Brexit: Tetchy tit-for-tat at the EU summit

By Adam Fleming
BBC News Brussels Reporter

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image copyrightReuters
image captionBelgian Prime Minister Charles Michel presents Theresa May with a football shirt

Two small incidents at this week's EU summit in Brussels shed light on how ridiculously delicate the Brexit process is.

Dude, where's my shirt?

The cameras caught a magic moment at the start of the first working session, when the Belgian Prime Minister Charles Michel presented Theresa May with a Red Devils shirt.

It was to celebrate his national team playing against England in the World Cup on Thursday night.

Cue a hundred newspaper stories about the PM being caught with no gift to give in return.

Or being tricked into holding up an item of clothing with the word "Hazard" on the back (because it was No 10 - which is Eden Hazard's position.)

image copyrightGetty Images
image captionThe Belgian prime minister got his England shirt in the end

It turns out to be much more complicated.

The plan all along was for BOTH sides to swap shirts. Theresa May even had multiple shirts for members of Mr Michel's family.

But the Belgian jumped the gun and handed the present over earlier than planned, when Mrs May was empty-handed.

An apparent British own-goal had travelled round the world before the truth had even laced up its football boots.

Date night?

Then the EU chief negotiator Michel Barnier arrived at the summit on Friday morning, saying that he had invited the UK for a round of Brexit negotiations "next Monday" as part of a plan to speed up the talks.

After a few texts confirmed that he meant Monday 2 July and not Monday 9 July, there was another friction-filled episode.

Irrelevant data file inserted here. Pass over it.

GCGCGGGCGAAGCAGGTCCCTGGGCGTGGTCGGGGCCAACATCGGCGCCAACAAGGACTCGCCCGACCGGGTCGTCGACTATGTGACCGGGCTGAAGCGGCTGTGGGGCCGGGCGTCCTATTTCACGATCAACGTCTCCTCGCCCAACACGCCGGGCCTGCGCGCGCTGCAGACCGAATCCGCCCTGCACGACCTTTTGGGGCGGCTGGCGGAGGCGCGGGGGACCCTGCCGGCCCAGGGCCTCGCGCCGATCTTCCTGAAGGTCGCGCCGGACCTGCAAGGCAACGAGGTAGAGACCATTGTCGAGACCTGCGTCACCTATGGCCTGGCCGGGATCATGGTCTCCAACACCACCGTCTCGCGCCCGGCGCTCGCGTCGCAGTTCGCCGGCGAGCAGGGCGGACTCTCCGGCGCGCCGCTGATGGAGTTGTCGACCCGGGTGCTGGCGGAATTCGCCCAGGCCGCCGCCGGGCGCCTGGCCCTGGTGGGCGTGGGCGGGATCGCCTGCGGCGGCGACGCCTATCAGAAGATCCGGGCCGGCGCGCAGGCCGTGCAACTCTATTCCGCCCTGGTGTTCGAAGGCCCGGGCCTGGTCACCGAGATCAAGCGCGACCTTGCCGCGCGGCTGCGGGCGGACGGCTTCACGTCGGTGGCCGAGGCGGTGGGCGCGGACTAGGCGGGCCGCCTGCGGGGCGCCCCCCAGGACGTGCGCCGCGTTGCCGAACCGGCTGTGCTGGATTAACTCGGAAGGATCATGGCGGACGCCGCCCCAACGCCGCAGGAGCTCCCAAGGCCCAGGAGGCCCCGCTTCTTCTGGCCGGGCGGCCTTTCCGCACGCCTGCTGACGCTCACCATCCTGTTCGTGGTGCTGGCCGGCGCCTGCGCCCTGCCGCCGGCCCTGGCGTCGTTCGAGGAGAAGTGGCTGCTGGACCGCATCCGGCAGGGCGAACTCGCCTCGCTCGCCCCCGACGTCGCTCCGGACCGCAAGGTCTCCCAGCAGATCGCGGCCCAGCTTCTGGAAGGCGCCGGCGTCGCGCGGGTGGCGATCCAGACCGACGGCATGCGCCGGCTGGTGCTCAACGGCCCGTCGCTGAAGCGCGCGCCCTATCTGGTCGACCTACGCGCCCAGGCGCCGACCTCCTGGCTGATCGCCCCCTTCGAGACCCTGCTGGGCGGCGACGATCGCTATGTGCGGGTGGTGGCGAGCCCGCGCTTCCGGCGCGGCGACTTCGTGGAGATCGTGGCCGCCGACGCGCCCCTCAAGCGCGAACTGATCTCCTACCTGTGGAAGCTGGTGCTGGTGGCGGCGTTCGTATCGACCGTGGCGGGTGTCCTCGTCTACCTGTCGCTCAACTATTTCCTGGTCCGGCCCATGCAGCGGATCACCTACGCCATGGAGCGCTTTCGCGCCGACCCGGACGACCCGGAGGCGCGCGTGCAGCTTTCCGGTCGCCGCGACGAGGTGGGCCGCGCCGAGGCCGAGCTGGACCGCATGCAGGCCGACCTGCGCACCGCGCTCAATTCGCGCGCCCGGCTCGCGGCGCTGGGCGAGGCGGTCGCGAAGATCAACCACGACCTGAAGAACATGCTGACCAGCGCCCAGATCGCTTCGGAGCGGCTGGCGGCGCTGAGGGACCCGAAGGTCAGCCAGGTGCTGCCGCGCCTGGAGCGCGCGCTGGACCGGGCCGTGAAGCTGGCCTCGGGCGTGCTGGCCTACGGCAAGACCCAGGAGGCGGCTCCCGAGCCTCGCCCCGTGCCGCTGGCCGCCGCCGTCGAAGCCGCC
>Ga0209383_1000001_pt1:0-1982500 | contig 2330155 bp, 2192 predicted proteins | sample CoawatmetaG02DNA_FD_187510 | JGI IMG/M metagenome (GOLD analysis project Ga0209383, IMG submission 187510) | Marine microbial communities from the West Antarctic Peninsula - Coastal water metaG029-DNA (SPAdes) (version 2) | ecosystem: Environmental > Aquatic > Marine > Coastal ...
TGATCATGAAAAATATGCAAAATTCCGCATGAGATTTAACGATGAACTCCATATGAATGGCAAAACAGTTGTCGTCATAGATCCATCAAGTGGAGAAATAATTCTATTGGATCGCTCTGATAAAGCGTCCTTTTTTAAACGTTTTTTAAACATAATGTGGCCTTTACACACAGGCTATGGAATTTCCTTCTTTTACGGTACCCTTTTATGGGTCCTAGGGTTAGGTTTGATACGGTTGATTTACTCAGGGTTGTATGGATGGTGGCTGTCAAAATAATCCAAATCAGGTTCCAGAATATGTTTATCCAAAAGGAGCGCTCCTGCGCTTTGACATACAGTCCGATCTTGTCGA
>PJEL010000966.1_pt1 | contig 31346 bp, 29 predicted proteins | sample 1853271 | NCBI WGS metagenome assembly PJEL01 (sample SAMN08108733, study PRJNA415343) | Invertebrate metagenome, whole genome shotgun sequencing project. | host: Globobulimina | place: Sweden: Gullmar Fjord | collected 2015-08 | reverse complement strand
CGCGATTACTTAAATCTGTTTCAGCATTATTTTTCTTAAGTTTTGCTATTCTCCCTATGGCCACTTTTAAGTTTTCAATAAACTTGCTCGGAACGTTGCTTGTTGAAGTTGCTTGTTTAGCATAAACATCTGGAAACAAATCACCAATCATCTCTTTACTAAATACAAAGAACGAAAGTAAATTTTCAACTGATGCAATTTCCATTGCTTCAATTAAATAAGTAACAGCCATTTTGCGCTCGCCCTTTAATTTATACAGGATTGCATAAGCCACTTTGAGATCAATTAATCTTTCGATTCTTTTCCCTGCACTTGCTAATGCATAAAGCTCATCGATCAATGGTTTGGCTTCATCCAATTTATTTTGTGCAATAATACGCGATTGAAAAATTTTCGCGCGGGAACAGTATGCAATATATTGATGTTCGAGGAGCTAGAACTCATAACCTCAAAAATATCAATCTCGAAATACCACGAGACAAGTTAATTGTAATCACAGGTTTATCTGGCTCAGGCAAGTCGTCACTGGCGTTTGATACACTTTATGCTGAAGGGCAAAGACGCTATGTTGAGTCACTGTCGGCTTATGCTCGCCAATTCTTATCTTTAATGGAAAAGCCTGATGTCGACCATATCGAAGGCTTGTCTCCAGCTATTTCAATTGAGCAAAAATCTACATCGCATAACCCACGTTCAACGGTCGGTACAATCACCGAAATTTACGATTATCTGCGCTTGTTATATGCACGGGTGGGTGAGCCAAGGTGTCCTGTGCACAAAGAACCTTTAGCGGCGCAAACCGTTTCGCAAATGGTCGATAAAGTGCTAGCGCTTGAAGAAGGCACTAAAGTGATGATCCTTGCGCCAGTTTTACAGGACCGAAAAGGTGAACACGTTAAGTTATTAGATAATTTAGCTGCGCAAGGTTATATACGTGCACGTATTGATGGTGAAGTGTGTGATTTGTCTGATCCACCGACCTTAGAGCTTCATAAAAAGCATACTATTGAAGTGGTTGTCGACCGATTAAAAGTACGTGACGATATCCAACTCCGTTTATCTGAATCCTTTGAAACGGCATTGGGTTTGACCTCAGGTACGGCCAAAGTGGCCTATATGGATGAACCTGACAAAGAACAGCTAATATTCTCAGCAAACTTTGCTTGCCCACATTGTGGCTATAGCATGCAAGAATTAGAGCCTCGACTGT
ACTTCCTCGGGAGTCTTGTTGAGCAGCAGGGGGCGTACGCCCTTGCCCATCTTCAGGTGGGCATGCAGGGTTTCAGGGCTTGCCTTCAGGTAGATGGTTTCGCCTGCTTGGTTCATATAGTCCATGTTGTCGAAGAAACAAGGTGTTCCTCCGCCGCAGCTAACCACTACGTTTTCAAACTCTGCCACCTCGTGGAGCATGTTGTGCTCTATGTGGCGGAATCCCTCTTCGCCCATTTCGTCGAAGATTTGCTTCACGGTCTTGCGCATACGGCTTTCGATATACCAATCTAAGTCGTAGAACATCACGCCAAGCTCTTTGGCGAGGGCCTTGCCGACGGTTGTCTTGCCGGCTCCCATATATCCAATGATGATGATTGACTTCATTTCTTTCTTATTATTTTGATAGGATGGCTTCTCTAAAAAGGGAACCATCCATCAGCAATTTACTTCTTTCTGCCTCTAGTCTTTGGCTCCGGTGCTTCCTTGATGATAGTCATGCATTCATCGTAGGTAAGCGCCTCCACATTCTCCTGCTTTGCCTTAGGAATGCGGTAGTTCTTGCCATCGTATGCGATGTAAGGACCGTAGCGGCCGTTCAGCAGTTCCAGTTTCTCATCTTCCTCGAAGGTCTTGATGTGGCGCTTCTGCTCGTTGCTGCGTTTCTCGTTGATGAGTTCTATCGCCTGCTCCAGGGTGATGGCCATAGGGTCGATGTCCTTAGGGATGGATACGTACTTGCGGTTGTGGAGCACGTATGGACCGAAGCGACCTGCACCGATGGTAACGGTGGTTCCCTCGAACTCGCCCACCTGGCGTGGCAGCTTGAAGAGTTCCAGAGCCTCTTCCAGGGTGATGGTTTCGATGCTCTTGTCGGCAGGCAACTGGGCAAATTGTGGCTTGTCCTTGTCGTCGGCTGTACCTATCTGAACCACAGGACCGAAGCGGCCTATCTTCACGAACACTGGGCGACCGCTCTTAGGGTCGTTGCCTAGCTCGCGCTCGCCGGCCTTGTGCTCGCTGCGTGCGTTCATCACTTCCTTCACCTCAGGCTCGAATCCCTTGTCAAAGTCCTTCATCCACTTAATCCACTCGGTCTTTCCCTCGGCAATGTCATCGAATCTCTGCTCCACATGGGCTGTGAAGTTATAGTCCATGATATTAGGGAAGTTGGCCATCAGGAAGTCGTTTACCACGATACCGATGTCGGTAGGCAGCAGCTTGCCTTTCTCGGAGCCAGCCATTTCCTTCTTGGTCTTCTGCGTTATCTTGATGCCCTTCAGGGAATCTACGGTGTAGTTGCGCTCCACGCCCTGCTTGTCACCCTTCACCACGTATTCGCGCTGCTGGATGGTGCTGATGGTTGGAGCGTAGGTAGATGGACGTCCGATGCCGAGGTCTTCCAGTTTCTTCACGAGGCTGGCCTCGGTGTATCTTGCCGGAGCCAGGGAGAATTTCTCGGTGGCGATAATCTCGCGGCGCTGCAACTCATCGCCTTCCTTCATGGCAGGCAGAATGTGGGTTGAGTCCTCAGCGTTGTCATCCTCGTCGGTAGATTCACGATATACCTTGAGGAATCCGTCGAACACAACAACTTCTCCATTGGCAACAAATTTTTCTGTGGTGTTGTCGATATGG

image copyrightGetty Images
image captionMichel Barnier arrived at the summit with an invitation for the UK

Two possible versions emerged of what might have happened:

  1. The UK had already turned down that date and it was an exercise in humiliation by the EU to invite them to a meeting they couldn't make
  2. The government had never received an invitation

The second is not true. An email was sent on 26 June. I've seen it with my own eyes.

But even reports that it might be the case caused outrage at the Commission.

And then came claims that the reason the last round of Brexit talks wasn't more productive was because the EU side was under-prepared.

"We always suck it up when the Commission says it's our fault for not making any progress, but not this time," a British source complained.

None of this has a substantive impact on the Brexit talks but it's juicy evidence of a relationship that's rocky rather than rosy.

And neither side seems to mind if you know about it.

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